Fibromuscular dysplasia (FMD). Although relatively uncommon, FMD is the leading cause of curable hypertension and most often occurs in younger females. The most common form is that of medial fibroplasia (about 90% of all FMD), which has the typical angiographic appearance of a “string of beads” with alternating regions of stenosis and dilation. The other subtypes may present with stenosis similar to atherosclerosis. Patients usually present with renovascular hypertension but are younger than is typical for atherosclerosis. Angioplasty is highly effective with 80% improvement in hypertension at 1 month and 93% at 2 years. Angioplasty can be repeated as needed with similar clinical results. Other medium-sized vessels may also be affected (e.g., internal carotid artery).
Dissection. Dissections often begin in the aorta (ascending or descending) and can affect the perfusion and origin caliber of the renal arteries. Iatrogenic dissection of the renal artery can occur with diagnostic angiography or endoluminal interventions. Treatment is based on the morphology of the dissection and clinical symptoms with operative therapy, fenestration, or stent placement all utilized.
Symptomatic atherosclerotic stenosis of the right mid renal artery treated with a stent.
Atherosclerosis is the most common cause of renal artery stenosis and typically involves the renal ostia.
Despite technical success of renal artery stents for atherosclerotic lesions, clinical response is variable.
FMD most often occurs in young females; lesions are treated with angioplasty, which is highly effective.
Treatment of renal artery dissections is based on the morphology of the dissection and clinical symptoms.
Suggested ReadingsKim HJ, Do YS, Shin SW, et al. Percutaneous transluminal angioplasty of renal artery fibromuscular dysplasia: mid-term results. Korean J Radiol. 2008; 9(1):38–44 Misra S, Gomes MT, Mathew V, et al. Embolic protection devices in patients with renal artery stenosis with chronic renal insufficiency: a clinical study. J Vasc Interv Radiol. 2008; 19(11):1639–1645 van Bockel JH, Weibull H. Fibrodysplastic disease of the renal arteries. Eur J Vasc Surg. 1994; 8(6):655–657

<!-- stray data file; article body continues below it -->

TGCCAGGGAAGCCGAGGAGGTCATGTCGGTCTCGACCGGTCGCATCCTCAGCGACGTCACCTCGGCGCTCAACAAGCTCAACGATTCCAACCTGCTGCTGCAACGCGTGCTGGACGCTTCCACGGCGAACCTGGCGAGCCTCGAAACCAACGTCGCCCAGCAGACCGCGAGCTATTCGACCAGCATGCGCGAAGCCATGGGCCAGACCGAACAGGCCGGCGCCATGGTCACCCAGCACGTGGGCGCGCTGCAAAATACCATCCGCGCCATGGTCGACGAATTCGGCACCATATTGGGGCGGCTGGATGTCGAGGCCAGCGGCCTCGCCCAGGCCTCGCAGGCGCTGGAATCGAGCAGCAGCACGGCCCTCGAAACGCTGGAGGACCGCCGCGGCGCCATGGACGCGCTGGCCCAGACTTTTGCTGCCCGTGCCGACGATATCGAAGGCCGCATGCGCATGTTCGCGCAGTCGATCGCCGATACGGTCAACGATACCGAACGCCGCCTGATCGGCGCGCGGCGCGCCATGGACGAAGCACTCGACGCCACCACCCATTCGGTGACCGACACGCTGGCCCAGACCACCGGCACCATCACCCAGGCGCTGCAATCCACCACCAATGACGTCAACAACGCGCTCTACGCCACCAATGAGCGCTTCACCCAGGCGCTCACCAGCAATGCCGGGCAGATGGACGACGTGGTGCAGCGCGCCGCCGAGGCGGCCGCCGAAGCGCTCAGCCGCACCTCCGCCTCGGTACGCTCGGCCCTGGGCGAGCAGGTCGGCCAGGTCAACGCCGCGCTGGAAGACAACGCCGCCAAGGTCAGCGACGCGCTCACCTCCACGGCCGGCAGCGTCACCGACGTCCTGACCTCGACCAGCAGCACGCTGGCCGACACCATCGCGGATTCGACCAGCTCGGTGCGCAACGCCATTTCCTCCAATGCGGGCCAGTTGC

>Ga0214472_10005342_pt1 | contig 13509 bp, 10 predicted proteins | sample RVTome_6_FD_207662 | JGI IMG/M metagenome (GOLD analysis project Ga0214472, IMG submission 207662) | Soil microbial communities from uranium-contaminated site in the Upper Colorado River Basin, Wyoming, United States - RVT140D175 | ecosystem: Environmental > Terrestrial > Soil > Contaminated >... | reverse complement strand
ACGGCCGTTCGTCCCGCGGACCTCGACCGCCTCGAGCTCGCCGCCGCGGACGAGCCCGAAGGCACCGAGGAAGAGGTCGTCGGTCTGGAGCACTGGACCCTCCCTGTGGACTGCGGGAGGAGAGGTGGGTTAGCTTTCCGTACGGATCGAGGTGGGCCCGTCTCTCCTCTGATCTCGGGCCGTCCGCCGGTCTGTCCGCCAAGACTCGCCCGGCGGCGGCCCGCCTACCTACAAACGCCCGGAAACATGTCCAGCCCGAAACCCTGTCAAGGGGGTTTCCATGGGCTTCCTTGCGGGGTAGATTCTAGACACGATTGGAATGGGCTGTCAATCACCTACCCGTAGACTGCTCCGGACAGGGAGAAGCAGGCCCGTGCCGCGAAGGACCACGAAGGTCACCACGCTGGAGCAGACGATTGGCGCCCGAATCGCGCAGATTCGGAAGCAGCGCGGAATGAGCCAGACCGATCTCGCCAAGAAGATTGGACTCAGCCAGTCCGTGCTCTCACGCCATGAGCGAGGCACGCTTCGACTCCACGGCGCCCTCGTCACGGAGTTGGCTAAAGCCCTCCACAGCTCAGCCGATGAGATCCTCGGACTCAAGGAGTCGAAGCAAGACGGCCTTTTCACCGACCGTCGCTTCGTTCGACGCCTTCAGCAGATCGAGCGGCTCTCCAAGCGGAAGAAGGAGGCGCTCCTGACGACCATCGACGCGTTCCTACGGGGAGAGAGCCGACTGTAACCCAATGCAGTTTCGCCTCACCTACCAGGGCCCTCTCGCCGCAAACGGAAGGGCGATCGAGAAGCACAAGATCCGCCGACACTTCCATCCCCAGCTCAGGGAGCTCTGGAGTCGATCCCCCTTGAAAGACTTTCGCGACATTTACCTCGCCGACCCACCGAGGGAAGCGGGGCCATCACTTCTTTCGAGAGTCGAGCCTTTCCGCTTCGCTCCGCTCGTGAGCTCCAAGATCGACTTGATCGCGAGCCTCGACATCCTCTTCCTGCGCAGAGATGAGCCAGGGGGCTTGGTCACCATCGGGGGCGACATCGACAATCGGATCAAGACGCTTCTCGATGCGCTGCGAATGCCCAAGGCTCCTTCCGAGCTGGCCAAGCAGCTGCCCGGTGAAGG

A 50-year-old woman with hematuria (Fig. 33‑1 ).
Hypervascular renal mass.
Top 3 Differential Diagnoses
Renal cell carcinoma (RCC). In adults, RCC comprises over 80% of all malignant renal masses. It is more common in older males and may be multiple when associated with von Hippel–Lindau disease. Angiographically, RCC most often has prominent neovascularity (94%) and shunting with or without venous invasion. On CT, RCC presents as a hypervascular mass. When large, they may become centrally necrotic. The central hypodensity in these instances should not be confused with fat, as is seen in benign angiomyolipomas (AMLs). The typical indication for angiographic intervention is usually 24-hour preoperative embolization of the tumor or kidney to decrease intraoperative hemorrhage. Devascularization with smaller particles for peripheral embolization is preferred, provided no arteriovenous (AV) shunts are present. Otherwise, alcohol ablation with balloon occlusion catheter or coils may be used. Smaller RCC can be treated with nephron-sparing surgery or radiofrequency (RF)/cryoablation. RCC commonly produces hypervascular hepatic metastases and lytic bone lesions.
Angiomyolipoma. AMLs are benign hamartomatous lesions that contain fat, smooth muscle and blood vessels. The typical patient is a female between 30 and 60 years. Multiple bilateral lesions are found in up to 80% of patients with tuberous sclerosis. Large lesions (> 4 cm) are prone to acute spontaneous hemorrhage. On CT, a fat-containing mass originating from the kidney is virtually pathognomonic. Angiography demonstrates neovascularity and bizarre aneurysms without vascular shunting. Embolization with permanent particles or alcohol is an excellent alternative to resection.
Oncocytoma. Oncocytomas are solid benign renal neoplasms composed of oncocytes. They are usually asymptomatic, but may present with hematuria, flank pain, and/or an abdominal mass, mimicking RCC. The lesions are typically large (> 5 cm) at presentation and have a pseudocapsule. On CT, the lesions are hypervascular, and up to one-third will have a central stellate scar. The classic angiographic finding is a “spokewheel” arrangement of tumor vascularity. Although the diagnosis may be suggested by imaging findings, there is significant overlap with the findings of RCC.
Renal cell carcinoma.
RCC is the most common renal tumor in adults; it is hypervascular with neovascularity and shunting.
Large AMLs (> 4 cm) are prone to hemorrhage secondary to neovascularity and bizarre aneurysms.
Oncocytomas are solid benign renal neoplasms with a central scar and “spokewheel” pattern of vascularity.
Suggested ReadingsDavidson AJ, Hartman DS, Choyke PL, Wagner BJ. Radiologic assessment of renal masses: implications for patient care. Radiology 1997;202(2):297–305 Israel GM, Bosniak MA. How I do it: evaluating renal masses. Radiology. 2005; 236(2):441–450 Kaufman JA, Lee MJ. Vascular and Interventional Radiology: The Requisites. Philadelphia, PA: Elsevier; 2004;6–11:337–346
A 71-year-old woman with ipsilateral transient ischemic attacks (Fig. 34‑1 ).
Carotid artery stenosis.
Top 3 Differential Diagnoses